Tuesday April 15, 2014
This morning finally signaled our departure from Bimini. With east winds keeping us put for just about a full week now, I can’t say that we were disappointed to be sitting here while we were waiting. This is a really great island and I’m sad we passed right by it last year. But now it’s time to get a move on, and quickly too. We have lots of friends already in the Bahamas a lot further south than we are, and we’d really like to be able to catch up with them. It seems as if a lot of people are congregating in Georgetown Exumas right now, but we’d like to try to make to to Long Island once more for Easter if the winds will carry us down there fast enough. It’s a long way to go in about five days, but should the winds be on our side, we should be able to put in a lot of miles each day.
The winds when we left were supposed to start of SE but then clock all the way south in the early afternoon, which we needed because with a goal of getting to the Berry Islands via the NW Channel, we needed to go in a southeast direction and did not want to motor into the winds all day. We knew we wouldn’t be able to make the full 70 miles to Frazier’s Hog Cay, but hopes were that we could get within about 5-10 miles of the channel and anchor in the banks for the night. The whole area that we’re passing through doesn’t have depths over 25 feet, and if the weather is settled, there’s no issue just dropping anchor right in the middle of it. You probably don’t want to be right next to the channel and have your anchor light be mistaken for a buoy, or sit right on the path of the magenta line in case anyone is traveling through the night, but winds didn’t look like they were going to get over 15 knots and we weren’t worried about having a bumpy night.
Kim and Jereme on Laho left with us this morning to buddy up for the day and night, and as we exited north Bimini there were a parade of sails all going the same direction, every other boat waiting for the same window that we had. The sail north out of the lee of Bimini was great, but just as predicted, rounding the North Rock and pointing ourselves at the Northwest channel, winds were almost on the nose. The headsail had to come in and the engine went on. Not quite how we wanted the day to go, but we’re just looking to put on miles at this point. It feels like we spend all of our time now waiting around instead of actually going anywhere.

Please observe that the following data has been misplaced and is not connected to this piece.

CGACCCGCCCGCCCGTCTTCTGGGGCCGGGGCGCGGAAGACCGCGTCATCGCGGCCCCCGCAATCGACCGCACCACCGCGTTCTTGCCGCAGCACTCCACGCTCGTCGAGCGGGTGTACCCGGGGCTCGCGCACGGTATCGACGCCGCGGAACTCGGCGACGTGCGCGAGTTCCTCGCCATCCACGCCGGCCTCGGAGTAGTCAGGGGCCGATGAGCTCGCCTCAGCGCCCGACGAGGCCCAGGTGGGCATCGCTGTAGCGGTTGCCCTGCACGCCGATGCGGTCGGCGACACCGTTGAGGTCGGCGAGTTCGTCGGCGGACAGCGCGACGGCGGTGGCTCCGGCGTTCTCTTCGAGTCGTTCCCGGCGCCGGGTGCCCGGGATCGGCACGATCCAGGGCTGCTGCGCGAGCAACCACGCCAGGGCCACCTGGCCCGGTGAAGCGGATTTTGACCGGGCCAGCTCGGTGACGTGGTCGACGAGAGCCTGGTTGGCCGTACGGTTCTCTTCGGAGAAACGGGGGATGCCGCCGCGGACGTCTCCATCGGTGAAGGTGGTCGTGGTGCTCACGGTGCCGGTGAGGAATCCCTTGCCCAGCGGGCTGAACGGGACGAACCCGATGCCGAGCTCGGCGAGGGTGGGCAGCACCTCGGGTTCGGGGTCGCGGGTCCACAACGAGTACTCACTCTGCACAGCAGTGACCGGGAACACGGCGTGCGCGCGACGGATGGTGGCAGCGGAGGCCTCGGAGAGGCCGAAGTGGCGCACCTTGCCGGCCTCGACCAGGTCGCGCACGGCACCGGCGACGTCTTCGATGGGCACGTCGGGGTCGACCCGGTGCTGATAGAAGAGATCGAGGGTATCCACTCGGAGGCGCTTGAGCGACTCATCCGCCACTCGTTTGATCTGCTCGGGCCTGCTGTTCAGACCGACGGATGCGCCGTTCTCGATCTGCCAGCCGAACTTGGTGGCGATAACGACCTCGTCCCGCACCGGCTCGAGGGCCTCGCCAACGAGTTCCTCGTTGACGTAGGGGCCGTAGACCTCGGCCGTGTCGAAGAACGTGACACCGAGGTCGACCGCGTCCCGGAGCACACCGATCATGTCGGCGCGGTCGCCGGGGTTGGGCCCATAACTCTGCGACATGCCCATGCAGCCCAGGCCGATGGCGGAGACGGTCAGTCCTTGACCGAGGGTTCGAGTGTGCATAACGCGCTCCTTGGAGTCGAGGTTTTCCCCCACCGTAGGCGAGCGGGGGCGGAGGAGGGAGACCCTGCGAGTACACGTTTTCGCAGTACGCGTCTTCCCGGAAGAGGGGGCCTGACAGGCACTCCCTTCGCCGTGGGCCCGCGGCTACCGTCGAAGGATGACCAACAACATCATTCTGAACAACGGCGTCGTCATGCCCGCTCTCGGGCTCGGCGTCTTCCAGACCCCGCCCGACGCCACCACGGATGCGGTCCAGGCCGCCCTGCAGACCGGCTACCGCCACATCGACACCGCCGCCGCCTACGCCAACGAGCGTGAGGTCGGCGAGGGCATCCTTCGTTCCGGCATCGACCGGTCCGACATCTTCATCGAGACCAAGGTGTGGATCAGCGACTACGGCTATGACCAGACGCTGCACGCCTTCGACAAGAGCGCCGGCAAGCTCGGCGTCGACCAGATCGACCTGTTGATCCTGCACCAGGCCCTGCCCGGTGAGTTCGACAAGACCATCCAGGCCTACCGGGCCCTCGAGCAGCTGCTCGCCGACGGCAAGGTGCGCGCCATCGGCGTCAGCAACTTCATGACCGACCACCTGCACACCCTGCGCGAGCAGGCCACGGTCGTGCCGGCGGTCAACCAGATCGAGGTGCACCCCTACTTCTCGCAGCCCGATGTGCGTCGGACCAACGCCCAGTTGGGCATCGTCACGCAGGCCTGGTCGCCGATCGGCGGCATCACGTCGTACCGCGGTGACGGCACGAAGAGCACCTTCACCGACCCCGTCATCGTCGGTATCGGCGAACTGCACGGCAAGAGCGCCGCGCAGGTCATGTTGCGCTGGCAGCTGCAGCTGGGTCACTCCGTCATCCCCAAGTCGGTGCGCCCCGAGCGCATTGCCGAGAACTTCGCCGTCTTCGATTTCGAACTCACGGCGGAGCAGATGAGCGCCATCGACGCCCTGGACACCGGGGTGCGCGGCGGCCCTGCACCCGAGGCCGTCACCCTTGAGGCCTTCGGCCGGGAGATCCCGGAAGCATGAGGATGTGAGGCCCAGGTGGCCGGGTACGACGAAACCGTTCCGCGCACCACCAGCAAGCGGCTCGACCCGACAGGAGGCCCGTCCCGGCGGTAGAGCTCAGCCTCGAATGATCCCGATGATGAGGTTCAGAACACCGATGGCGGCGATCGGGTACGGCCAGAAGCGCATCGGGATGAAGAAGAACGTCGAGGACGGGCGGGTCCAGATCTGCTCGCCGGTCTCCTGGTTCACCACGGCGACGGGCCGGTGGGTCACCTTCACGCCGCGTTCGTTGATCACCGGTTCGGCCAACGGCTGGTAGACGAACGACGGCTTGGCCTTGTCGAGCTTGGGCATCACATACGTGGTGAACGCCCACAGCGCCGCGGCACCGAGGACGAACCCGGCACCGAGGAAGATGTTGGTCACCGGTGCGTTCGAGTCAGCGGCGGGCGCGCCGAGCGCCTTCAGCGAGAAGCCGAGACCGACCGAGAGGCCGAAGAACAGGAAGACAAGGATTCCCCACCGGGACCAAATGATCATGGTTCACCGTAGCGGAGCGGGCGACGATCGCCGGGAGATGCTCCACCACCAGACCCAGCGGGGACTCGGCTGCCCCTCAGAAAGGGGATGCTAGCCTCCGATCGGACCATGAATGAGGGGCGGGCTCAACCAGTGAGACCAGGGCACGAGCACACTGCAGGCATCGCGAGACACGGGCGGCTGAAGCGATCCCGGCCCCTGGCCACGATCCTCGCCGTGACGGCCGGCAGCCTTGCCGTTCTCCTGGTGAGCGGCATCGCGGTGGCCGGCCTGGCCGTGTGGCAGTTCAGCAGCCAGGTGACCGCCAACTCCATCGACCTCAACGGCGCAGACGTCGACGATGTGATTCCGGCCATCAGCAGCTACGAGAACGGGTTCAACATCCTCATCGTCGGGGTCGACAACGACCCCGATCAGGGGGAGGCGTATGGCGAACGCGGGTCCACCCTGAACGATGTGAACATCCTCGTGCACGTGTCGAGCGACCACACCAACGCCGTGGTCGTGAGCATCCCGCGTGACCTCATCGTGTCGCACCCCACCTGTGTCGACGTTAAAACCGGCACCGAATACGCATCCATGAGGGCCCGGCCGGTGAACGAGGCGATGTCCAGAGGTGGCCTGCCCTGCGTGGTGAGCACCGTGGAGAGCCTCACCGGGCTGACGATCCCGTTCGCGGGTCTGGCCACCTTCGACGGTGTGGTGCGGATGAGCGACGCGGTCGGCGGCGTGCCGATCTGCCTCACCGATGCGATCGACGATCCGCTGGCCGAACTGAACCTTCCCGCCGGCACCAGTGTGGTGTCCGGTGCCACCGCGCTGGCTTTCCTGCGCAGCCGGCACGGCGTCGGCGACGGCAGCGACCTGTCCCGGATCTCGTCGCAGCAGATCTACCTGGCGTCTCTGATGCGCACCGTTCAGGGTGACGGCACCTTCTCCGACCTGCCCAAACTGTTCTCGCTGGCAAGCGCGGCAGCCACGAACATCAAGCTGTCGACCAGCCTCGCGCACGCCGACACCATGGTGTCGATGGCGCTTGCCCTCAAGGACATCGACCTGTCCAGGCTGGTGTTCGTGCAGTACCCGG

The morning was absolutely beautiful, and it was another one of those days that we had to sit back and thinkabout how lucky we are for being able to live this lifestyle. Our friends back home had just gotten to the office, snow might even still be on the ground (FYI, I could not have survived this past winter if I was back home), and here we were, sunshine and warm tropic waters in front of us. A quick cup of coffee made from my AeroPress, and I was in absolute heaven.
Just as I was about to pop my head out of the companionway and tell Matt we might as well trail a line while we were moving to since this seemed like the perfect area to catch fish, I found out that he’d already rigged it up while I was below. We each pulled out our e-readers and settled in for a long day of catching fish, since that’s usually what happens. Never before have we had a bite on one of our lines while we’ve been trolling.